2020 Outlook What Investors Are Saying
Comment of the Day

November 25 2019

Commentary by Eoin Treacy

2020 Outlook What Investors Are Saying

Thanks to a subscriber for this report from Michael Wilson for Morgan Stanley. Here is a section:

Eoin Treacy's view

Here is a link to the full report and here is a section from it: 

In marketing our outlooks, we saw a number of areas where investors generally agreed with us… We heard broad agreement that a US-China trade deal looks likely but unexciting, that global growth is troughing and that ex-US equities offered better return prospects relative to the US. Investors seemed more positive on Asia and EM, but a reasonable number also saw European upside. Most investors see limited upside to the S&P but agree central bank balance sheet expansion could lead to an overshoot of fair value.

…and a number of areas where opinions differed. We heard common push back that we are (modestly) too bearish on earnings growth and the outlook for cyclicals, as many investors expect better global growth to translate into more robust US earnings growth. We also received push back on our relative preference for defensives, with some investors seeing cyclical upside vs defensives as growth and rates inflect and other, less sanguine investors, preferring Growth to defensives given only a modest rebound expected in the US economy. Another common theme was that we are not bearish enough around the potential impact of the US election on business sentiment, investment, and the market multiple.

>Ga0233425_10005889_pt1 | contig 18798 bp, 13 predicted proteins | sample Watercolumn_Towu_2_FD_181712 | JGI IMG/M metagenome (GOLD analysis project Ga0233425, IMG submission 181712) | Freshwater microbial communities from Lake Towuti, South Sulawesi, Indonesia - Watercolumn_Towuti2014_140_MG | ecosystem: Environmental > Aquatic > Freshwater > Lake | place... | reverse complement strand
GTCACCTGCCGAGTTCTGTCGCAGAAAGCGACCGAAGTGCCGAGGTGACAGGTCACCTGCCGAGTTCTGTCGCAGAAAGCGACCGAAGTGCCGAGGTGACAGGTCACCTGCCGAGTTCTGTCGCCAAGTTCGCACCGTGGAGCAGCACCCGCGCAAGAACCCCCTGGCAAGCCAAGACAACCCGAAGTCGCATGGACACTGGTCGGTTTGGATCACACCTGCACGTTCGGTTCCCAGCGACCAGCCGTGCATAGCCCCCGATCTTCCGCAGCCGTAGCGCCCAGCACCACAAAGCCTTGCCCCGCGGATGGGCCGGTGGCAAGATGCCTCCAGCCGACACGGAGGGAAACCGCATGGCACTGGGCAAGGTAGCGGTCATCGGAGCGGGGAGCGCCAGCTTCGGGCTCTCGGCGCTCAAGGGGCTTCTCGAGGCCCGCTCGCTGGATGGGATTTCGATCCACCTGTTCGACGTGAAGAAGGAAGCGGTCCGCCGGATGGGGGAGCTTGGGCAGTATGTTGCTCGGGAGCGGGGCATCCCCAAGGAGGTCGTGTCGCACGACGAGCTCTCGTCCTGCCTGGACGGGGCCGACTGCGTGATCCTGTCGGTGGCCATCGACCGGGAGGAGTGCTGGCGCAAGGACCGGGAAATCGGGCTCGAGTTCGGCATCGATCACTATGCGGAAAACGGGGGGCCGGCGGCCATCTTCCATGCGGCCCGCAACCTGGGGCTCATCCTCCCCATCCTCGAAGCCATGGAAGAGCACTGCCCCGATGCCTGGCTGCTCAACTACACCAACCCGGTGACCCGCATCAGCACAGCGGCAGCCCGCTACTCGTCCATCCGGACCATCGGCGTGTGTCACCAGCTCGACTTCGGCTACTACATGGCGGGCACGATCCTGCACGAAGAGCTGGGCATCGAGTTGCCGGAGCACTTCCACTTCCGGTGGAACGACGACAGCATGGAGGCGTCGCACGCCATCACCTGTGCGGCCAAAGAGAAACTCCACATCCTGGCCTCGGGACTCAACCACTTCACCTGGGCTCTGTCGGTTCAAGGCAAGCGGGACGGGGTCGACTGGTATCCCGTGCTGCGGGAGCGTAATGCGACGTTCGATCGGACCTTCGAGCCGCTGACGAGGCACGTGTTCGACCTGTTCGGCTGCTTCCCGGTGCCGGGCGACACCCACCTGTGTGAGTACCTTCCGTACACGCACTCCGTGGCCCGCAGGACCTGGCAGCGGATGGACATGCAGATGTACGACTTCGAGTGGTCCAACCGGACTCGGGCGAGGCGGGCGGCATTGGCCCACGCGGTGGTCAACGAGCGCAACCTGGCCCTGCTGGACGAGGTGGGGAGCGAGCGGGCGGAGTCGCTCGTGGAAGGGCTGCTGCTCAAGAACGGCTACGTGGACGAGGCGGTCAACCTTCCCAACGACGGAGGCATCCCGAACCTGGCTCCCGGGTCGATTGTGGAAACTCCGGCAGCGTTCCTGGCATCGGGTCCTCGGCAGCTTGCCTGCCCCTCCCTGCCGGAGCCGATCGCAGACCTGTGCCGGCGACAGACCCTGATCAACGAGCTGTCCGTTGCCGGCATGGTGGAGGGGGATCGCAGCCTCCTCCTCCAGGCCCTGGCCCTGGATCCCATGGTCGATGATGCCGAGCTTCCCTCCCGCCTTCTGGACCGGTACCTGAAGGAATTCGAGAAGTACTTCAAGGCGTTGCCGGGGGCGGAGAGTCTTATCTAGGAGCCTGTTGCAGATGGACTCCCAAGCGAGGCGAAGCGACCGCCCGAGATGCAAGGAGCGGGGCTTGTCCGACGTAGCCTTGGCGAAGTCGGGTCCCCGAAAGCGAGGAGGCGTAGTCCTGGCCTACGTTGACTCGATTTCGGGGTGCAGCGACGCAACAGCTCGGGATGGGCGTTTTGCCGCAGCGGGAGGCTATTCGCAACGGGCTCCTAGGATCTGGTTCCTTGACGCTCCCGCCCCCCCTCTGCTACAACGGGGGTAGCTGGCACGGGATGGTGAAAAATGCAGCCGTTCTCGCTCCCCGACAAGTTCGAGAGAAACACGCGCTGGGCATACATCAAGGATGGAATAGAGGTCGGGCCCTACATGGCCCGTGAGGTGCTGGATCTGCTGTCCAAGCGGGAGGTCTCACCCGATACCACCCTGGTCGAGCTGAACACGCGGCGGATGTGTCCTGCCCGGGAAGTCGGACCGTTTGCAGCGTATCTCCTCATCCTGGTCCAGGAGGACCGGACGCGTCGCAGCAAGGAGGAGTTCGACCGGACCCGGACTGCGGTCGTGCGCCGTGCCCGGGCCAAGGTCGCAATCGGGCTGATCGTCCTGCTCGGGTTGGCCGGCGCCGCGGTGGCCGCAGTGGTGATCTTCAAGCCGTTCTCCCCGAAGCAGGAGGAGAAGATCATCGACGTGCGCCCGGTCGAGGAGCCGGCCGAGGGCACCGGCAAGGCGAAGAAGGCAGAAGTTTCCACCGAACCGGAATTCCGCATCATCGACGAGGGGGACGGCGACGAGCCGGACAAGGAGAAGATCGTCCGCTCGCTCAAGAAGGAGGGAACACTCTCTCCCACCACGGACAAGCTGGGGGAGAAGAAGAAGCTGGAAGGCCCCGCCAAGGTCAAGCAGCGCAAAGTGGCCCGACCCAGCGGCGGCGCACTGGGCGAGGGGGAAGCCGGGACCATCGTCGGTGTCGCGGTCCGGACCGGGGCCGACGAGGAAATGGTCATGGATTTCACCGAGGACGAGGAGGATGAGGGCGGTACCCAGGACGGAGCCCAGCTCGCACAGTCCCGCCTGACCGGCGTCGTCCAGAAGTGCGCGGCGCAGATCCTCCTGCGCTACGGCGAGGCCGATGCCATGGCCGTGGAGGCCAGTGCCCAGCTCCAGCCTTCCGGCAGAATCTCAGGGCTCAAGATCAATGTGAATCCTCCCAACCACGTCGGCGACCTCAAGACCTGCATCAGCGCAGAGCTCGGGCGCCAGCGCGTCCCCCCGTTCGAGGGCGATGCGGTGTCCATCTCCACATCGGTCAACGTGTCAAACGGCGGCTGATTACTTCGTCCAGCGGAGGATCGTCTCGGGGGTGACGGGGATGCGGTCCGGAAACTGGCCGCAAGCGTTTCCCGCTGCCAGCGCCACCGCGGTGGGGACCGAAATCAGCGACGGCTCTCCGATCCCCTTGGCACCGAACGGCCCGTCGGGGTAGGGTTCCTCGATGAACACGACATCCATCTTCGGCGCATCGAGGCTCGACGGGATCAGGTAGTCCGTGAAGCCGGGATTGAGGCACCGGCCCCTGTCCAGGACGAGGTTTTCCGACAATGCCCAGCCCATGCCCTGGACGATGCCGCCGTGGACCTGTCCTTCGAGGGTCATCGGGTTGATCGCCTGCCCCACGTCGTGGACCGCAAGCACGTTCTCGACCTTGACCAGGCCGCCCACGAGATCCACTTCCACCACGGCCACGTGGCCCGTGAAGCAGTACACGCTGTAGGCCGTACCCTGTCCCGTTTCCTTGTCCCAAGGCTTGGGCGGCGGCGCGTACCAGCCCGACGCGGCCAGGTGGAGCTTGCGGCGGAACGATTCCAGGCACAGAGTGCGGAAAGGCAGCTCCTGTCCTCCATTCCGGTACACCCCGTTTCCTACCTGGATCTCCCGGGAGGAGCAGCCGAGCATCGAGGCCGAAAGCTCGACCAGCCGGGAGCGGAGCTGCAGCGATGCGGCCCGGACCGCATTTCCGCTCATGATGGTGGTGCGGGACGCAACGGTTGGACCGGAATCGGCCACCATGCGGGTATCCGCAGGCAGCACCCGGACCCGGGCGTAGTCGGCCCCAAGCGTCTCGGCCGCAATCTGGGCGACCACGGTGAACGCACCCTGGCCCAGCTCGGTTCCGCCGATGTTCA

It takes all kinds of views to make a market and that is particularly true when supply and demand have been in relative equilibrium for almost two years. When that amount of time has passed both the bullish and bearish arguments are well understood.

There are a number of measures that tend to move to extremes ahead of recessions which are at warning levels. Everything from the yield curve spread to the number of countries with yields below that of the USA, to CEO sentiment are deteriorating.

However, the primary point is the greatest chance of a bubble evolving is exactly when valuations move into expensive territory. A mania requires investors to look past valuation arguments because they are more concerned with missing out on opportunities for profit. The success of valuation agnostic investing, momentum, ETFs, quantitative strategies all suggest this is well underway.

The greatest redeeming quality about chart reading is it tells us what people are really doing with their money. The primary Wall Street indices have broken on the upside and continue to extend their advances. Europe, Japan, South Korea and Taiwan have either broken out or are breaking downtrends. These moves would have to fail before the most bearish prognostications look credible.

In fact, the breakout by the Russell 2000 today is further confirmatory evidence that the surprises are likely to be on the upside.

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